Obituary: Georgia veteran and Medal of Honor recipient Ralph Puckett Jr. dies at 97


Ralph Puckett Jr., a retired Army colonel awarded the Medal of Honor seven decades after he was wounded leading a company of outnumbered Army Rangers in battle during the Korean War, has died at age 97.

Puckett died peacefully Monday at his home in Columbus, Georgia, according to the Striffler-Hamby Mortuary, which is handling funeral arrangements.

President Joe Biden lauded Puckett for his “extraordinary heroism and selflessness above and beyond the call of duty” while presenting the retired colonel with the nation's highest military honor at the White House in 2021. Biden noted the award was “more than 70 years overdue.”

“He’s always believed that all that mattered to be a Ranger was if you had the guts and the brains,” Biden said.

Puckett was a newly commissioned Army officer when he volunteered for the 8th Army Ranger Company that was formed soon after the Korean War began in 1950. Despite his inexperience, Puckett ended up being chosen as the unit's commander. He had less than six weeks to train his soldiers before they joined the fight.

“I said to myself: 'Dear God, please don’t let me get a bunch of good guys killed,'" Puckett told the Ledger-Enquirer of Columbus in a 2014 interview.

Over two days in November 1950, Puckett led his roughly 50 Rangers in securing a strategically important hill near Unsan. Puckett sprinted across the open area to draw fire so that Rangers could find and destroy enemy machine-gun positions. Though badly outnumbered, Puckett's troops repelled multiple counterattacks from a Chinese battalion of an estimated 500 soldiers before being overrun.

Puckett suffered serious wounds to his feet, backside and left arm after two mortar rounds landed in his foxhole. He ordered his men to leave him behind, but they refused.

Puckett was awarded the Distinguished Service Cross, the second-highest U.S. military honor, in 1951. It was upgraded to the Medal of Honor decades later following a policy change that lifted a requirement that such awards be made within five years of valorous acts.

During the White House medal presentation, Biden said that Puckett's first reaction to receiving the honor had been: “Why all the fuss? Can’t they just mail it to me?”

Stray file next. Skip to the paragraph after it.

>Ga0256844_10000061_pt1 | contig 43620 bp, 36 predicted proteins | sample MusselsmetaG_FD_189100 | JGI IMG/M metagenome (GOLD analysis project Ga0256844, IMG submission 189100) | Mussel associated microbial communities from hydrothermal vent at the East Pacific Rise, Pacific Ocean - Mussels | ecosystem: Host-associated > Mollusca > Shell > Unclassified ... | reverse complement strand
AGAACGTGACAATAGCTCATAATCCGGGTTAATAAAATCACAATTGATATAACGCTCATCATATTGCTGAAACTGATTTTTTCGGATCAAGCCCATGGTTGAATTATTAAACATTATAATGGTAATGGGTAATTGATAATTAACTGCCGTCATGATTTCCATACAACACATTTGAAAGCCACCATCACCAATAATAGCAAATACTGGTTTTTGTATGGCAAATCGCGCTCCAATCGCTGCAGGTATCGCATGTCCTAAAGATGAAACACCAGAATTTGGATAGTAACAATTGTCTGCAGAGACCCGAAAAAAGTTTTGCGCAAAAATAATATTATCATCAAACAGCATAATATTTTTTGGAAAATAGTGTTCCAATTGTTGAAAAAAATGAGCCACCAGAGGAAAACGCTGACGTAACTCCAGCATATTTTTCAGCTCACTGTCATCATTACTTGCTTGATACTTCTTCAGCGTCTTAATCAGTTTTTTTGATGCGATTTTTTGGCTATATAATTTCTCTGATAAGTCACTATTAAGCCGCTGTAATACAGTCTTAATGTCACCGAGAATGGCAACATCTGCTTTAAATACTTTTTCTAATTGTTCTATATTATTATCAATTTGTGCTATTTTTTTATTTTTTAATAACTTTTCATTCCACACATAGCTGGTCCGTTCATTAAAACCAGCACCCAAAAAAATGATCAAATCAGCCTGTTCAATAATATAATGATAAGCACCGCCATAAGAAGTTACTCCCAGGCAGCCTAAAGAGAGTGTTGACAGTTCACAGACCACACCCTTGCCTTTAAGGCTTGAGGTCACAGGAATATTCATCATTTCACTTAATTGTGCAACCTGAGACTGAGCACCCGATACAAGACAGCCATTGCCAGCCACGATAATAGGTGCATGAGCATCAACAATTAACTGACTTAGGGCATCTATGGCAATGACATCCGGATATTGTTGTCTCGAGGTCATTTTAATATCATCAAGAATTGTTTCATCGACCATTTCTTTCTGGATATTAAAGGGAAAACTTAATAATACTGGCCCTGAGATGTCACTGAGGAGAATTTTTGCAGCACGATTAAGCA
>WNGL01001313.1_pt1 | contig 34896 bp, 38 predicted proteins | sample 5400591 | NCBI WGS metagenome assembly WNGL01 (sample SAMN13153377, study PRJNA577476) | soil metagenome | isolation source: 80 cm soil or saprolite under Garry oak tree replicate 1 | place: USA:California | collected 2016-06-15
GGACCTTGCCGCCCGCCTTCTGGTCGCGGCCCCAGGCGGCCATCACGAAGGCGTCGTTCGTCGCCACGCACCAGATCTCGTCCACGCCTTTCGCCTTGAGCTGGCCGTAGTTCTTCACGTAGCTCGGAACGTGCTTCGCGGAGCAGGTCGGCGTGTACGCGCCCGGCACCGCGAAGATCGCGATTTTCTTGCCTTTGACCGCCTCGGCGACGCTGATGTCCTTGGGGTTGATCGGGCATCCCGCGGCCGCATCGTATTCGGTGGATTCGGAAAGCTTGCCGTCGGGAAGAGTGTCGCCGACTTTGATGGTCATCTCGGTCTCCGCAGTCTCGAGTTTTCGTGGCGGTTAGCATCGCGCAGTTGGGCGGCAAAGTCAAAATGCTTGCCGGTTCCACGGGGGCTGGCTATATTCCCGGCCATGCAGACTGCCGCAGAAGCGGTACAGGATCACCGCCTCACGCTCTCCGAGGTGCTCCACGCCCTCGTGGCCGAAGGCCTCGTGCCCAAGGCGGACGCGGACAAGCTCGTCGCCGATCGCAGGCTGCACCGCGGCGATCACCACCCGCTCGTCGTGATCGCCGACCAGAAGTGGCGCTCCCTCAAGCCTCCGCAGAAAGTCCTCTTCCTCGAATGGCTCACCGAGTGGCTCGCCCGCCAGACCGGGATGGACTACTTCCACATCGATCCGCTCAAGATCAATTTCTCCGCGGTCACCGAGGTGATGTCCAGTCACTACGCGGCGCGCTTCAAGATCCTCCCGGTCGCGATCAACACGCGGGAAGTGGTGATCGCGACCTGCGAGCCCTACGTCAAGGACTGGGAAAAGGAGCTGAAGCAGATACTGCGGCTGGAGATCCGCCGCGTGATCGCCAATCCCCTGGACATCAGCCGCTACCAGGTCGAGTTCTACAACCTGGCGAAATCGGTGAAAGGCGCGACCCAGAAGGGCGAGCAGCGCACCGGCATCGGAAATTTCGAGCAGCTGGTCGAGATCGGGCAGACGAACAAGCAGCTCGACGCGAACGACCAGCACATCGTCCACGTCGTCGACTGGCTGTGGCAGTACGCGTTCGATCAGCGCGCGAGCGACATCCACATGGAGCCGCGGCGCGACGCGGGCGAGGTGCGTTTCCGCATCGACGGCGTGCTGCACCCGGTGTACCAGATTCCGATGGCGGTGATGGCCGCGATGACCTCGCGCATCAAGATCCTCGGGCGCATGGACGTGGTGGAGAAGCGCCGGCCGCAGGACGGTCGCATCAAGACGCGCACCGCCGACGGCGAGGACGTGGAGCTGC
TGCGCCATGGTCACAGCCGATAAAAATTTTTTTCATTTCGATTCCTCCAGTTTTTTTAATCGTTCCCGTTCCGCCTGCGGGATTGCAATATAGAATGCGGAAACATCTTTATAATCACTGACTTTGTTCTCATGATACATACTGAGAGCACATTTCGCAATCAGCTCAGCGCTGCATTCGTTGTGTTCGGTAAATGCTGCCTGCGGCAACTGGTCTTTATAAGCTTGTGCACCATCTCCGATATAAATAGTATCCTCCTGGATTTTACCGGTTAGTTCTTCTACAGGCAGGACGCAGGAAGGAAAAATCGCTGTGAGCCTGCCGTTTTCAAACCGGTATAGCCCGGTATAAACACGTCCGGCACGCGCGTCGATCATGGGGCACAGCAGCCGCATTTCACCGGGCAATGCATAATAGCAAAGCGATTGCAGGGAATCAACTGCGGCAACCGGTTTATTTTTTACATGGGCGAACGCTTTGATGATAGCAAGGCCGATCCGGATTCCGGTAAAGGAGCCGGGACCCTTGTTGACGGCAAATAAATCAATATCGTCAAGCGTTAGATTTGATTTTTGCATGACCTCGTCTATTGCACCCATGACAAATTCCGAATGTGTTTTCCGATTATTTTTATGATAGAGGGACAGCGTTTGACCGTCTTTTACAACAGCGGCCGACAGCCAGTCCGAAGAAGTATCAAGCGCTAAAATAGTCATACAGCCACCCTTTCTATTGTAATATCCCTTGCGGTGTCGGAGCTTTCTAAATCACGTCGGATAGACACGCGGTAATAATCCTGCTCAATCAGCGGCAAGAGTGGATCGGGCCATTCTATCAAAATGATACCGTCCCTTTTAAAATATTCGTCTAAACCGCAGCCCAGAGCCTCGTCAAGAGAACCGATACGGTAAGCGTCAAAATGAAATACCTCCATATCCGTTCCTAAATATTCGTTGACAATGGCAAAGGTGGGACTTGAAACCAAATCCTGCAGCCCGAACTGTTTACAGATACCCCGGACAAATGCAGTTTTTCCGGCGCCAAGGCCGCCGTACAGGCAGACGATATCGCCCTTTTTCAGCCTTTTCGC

Despite his injuries in Korea, Puckett refused a medical discharge from the Army and spent another 20 years in uniform before retiring in 1971. He was awarded a second Distinguished Service Cross in 1967 for dashing through a hail of shrapnel to rescue two wounded soldiers in Vietnam, where Puckett led an airborne infantry battalion.

Puckett's military honors also included two Silver Stars, three Legions of Merit, two Bronze Stars and five Purple Hearts.

“He feared no man, he feared no situation and he feared no enemy," retired Gen. Jay Hendrick, who served as the top general of U.S. Army Forces Command from 1999 to 2001, said in the Army's online biography of Puckett.

Born in Tifton, Georgia, on Dec. 8, 1926, Puckett graduated from the United States Military Academy at West Point and received his commission as an infantry officer in 1949.

After retiring from the Army, Puckett served as national programs coordinator of Outward Bound, Inc., and later started a leadership and teamwork development program called Discovery, Inc. He remained an active supporter of the 75th Ranger Regiment stationed at Fort Moore near his Columbus home.

Puckett told the Columbus newspaper he learned one of his most important life lessons on his first day at West Point, when a senior cadet told him that one of the few acceptable answers he could give to any question would be: “No excuse, sir.”

“It was ingrained on my thinking that I have no excuse at any time I do not meet the standards that I’m supposed to meet," Puckett said.